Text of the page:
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a question answered

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  • Ben Opie
    I ve posted the proceeding on the MySpace page (myspace/braxtonplayspittsburghplaysbraxton) blog, but I thought I d send it on here to. The following is a
    Message 1 of 1 , Jul 3, 2008
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      I've posted the proceeding on the MySpace page
      (myspace/braxtonplayspittsburghplaysbraxton) blog, but I thought I'd
      send it on here to. The following is a transcription of a question and
      answer between Kaylee Weisensee, a freshman violinist, and Anthony,
      during our student workshop. Composition 256 is a GTM with very
      Braxtonian lyrics over the melodic line: numbers, letters, words, syllables.

      Generally, I've been trying to write recollections of the week in the
      blog, but I'll admit I'm starting to run dry. If anyone reading has
      opinions, reviews, whatever, about any of the Pittsburgh/Braxton
      concerts, please send them to me so I can post them.



      Question: I have a question. In 256, where did you get all, like, you
      didn’t use lyrics really but, like, words…like, where’d you get all the
      words that you used in this one?

      AB: The words, where did I get the words for the composition? [Anthony
      is shown the score] Yes, okay, this is composition 256. Composition 256
      is one composition in a set of twelve that was conceived as part of the
      syntax Ghost Trance Musics structures. In a imaginary universe, or the
      imaginary universe that this music is constructed for, the Ghost Trance
      Musics has a cartographic component in the sense that um…in the music
      system, the orchestra pieces represent cities, the chamber orchestra
      pieces represent small towns, territories, counties, and this kind of
      thing. The Ghost Trance Musics represent the highway system, or the
      connecting system, depending upon which areas [of] the schema we’re
      dealing with. For the syntactical Ghost Trance Music compositions, I
      have tried to create a vocal syntax. Originally the idea for Ghost
      Trance Musics came from taking classes in the music of the Native
      American Indians, and their Ghost Dance Musics. I found, for myself,
      that “existential interesting” was not necessarily what I was interested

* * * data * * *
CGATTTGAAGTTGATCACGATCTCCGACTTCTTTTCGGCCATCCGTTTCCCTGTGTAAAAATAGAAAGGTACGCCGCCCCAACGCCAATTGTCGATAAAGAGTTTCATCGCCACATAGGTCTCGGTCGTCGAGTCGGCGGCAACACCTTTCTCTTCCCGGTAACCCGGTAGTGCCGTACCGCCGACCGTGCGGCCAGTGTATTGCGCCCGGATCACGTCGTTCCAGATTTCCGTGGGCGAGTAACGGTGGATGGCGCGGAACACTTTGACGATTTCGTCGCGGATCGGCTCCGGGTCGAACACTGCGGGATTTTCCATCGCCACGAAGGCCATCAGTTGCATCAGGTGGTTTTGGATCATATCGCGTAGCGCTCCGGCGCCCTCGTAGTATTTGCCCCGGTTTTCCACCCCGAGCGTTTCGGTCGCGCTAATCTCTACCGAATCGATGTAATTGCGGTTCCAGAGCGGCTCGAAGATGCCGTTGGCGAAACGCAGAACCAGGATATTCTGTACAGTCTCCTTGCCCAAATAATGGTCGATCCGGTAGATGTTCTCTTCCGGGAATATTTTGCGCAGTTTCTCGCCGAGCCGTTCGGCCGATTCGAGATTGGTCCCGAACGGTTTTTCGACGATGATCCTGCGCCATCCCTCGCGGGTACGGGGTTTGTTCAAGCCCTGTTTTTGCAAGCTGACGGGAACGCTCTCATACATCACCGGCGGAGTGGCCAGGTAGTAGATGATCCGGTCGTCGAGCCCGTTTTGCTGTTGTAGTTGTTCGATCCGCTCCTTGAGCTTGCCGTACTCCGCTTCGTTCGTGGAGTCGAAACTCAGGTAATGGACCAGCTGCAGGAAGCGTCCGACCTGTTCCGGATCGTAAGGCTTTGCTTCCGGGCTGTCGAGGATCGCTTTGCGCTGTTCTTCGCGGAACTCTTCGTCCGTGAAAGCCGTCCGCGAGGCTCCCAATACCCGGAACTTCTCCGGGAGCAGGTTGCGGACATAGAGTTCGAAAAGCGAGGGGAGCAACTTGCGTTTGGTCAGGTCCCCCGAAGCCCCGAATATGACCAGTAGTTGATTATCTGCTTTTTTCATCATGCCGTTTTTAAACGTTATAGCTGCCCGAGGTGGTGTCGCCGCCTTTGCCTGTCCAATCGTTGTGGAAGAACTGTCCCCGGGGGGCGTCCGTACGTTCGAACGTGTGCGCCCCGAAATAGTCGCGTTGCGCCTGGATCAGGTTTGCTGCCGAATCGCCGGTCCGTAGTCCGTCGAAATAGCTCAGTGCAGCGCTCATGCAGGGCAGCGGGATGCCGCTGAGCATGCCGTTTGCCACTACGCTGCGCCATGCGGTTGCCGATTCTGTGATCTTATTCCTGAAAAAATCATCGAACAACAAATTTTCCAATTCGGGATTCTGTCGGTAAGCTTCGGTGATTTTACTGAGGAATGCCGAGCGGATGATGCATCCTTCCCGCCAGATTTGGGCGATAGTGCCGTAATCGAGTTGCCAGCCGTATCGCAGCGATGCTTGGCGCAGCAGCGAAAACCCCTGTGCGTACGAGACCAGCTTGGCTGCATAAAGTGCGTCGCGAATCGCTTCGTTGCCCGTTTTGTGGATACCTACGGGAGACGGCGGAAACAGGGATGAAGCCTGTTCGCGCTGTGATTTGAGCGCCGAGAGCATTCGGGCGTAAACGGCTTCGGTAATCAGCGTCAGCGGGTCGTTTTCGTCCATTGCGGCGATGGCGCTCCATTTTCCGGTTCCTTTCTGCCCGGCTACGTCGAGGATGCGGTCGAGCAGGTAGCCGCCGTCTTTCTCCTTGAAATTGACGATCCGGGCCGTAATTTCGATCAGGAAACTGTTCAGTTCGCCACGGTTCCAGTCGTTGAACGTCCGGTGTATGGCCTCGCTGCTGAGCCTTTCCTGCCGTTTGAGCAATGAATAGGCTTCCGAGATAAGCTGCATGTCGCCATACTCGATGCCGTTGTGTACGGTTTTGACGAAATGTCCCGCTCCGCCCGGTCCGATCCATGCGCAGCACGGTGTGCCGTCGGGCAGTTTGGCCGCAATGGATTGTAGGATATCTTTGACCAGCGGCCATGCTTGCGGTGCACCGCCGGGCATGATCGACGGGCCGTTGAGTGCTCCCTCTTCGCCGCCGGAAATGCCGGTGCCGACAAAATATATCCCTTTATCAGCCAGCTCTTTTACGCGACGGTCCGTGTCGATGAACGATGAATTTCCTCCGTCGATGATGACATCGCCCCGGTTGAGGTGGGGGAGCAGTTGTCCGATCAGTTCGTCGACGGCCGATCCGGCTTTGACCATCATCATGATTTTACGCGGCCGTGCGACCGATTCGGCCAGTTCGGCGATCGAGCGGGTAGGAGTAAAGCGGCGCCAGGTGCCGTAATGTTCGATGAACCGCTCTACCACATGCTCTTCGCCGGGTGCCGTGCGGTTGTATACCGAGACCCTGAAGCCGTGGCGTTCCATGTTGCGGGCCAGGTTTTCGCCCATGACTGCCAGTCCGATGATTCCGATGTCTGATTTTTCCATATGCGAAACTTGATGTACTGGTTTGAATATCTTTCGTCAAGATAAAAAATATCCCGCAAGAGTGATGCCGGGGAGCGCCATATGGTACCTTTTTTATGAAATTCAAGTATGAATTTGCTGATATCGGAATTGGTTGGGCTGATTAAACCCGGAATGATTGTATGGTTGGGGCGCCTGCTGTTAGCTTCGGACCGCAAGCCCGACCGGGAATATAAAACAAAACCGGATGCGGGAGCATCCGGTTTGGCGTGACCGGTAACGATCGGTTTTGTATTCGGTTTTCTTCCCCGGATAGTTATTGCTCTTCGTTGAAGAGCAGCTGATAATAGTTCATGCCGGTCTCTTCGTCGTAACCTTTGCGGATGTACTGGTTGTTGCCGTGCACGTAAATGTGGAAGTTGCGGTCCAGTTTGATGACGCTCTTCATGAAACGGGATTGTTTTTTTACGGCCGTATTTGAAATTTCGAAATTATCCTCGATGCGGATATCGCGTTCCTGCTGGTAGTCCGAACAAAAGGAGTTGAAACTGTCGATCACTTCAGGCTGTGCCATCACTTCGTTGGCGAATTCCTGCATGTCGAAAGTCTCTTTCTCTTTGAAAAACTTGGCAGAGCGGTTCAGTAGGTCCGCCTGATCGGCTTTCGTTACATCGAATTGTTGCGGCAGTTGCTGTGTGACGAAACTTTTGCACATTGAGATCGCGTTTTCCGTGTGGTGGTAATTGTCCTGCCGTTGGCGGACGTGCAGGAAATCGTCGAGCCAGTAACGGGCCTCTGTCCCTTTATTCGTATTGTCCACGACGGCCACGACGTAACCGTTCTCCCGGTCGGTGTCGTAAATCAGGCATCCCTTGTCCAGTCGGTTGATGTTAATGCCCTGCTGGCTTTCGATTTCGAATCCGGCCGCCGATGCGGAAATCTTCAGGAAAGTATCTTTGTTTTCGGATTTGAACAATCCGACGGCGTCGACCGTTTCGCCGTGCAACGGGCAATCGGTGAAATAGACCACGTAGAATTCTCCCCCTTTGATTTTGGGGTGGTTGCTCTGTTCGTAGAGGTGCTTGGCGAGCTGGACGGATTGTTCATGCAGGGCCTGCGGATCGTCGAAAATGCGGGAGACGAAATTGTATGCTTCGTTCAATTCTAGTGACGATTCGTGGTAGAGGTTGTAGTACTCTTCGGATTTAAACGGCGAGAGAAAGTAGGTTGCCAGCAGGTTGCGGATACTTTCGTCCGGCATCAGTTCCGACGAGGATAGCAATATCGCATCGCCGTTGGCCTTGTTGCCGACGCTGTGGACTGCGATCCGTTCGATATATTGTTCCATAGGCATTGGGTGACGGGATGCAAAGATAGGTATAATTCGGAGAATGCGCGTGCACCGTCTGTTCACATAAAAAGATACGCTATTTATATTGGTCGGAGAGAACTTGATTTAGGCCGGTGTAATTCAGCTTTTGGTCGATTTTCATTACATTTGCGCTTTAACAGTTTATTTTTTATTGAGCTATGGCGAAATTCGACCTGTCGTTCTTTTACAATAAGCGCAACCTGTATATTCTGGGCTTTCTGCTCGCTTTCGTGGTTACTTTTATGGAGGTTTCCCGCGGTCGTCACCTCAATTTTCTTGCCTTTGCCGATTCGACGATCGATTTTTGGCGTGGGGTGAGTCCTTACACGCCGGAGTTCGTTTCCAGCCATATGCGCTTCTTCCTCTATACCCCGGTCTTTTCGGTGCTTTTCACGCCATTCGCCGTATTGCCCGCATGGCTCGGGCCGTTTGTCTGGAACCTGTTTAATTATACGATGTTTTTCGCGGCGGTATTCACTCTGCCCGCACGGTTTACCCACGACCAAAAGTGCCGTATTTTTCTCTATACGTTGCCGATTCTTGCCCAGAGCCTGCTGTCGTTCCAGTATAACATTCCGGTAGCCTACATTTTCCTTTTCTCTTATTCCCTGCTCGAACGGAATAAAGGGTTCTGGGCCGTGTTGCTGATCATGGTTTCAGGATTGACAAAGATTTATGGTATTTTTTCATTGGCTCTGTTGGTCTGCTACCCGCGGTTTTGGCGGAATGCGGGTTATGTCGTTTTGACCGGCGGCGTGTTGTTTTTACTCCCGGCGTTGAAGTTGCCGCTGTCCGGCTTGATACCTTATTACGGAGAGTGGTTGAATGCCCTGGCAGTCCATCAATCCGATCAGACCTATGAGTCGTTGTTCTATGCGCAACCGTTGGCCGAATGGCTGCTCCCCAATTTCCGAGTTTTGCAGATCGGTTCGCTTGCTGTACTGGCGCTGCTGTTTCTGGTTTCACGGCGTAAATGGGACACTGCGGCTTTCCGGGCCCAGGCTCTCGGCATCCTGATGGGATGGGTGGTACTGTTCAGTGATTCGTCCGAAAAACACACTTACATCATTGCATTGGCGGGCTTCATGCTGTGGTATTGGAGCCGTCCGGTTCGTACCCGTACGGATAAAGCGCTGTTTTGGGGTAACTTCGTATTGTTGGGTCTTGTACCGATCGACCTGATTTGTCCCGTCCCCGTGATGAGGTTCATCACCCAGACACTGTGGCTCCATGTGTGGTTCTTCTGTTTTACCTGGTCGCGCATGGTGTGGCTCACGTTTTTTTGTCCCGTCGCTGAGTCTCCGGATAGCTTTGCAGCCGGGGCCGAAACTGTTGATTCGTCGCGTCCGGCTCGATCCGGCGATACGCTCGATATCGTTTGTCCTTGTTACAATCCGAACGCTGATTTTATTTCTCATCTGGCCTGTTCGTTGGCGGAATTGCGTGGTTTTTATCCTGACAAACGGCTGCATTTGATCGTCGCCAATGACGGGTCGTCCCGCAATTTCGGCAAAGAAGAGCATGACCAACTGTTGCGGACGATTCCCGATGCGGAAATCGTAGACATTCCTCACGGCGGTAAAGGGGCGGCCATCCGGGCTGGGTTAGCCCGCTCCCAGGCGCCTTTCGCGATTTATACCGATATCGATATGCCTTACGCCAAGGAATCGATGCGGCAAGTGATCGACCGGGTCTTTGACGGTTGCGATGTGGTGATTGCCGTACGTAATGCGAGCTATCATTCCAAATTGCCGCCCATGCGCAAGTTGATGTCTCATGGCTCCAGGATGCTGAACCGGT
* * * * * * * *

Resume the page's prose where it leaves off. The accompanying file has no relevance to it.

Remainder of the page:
in, and that I was looking that had spiritual implications, that I was
      looking for something that would be past numbers. And so, going back to
      your question, the syntactical Ghost Trance compositions: each syntax is
      a particular vocal model, sound model. The syntax contains a number set,
      a information…sound set information, a symbolic set, ritual sonic
      information, put together in a schema where it could be used to direct
      traffic, it could be used to, in the sense of magic sound combinations
      that could open combination strategies, for our….for the example of the
      music, a combination logic would be a syntax that opens a door to move
      towards a particular area of the music system. And so, syntactical Ghost
      Trance Musics, as in composition 256, demonstrates, rather than song
      form, “I love Johnny/I love Mary/We’re gonna live happily ever after.”
      Rather than, that kind of narrative logic, the Ghost Trance logics
      instead, are directed towards number theory, magic word theory, sound
      combination logic theory, position to make things happen in the space,
      where, in the mystical sense of the friendly experience of being in a
      state of clouds, suddenly, the friendly experience you hear a sound,
      and, you start to move towards sound and pick up the telemetry of the
      encoding information. And so the syntax structures are encoded vocal
      information, which is why it has number theory, number theory for
      trajectories, alphabet theory for territorial spaces, and invented
      words, for transpositional experiences. Transposition, moving out of one
      composition, into another composition; moving through three compositions
      to a different cartographic area of the music. And so everything has a,
      aesthetic function, it has a, execution function, in terms of structure
      space, and finally a transpositional function into the ritual and
      ceremonial plateaus of the music system. Next question.
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